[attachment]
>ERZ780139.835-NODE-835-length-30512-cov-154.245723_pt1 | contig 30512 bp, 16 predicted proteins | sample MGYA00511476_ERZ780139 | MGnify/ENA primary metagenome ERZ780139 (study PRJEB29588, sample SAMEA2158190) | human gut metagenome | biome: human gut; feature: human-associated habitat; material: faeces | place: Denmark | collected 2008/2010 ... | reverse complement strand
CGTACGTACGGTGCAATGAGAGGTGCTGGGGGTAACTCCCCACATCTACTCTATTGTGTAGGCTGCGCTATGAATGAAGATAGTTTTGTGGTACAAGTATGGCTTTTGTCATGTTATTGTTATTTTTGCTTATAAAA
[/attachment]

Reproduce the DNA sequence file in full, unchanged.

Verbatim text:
>ERZ780139.835-NODE-835-length-30512-cov-154.245723_pt1 | contig 30512 bp, 16 predicted proteins | sample MGYA00511476_ERZ780139 | MGnify/ENA primary metagenome ERZ780139 (study PRJEB29588, sample SAMEA2158190) | human gut metagenome | biome: human gut; feature: human-associated habitat; material: faeces | place: Denmark | collected 2008/2010 ... | reverse complement strand
CGTACGTACGGTGCAATGAGAGGTGCTGGGGGTAACTCCCCACATCTACTCTATTGTGTAGGCTGCGCTATGAATGAAGATAGTTTTGTGGTACAAGTATGGCTTTTGTCATGTTATTGTTATTTTTGCTTATAAAA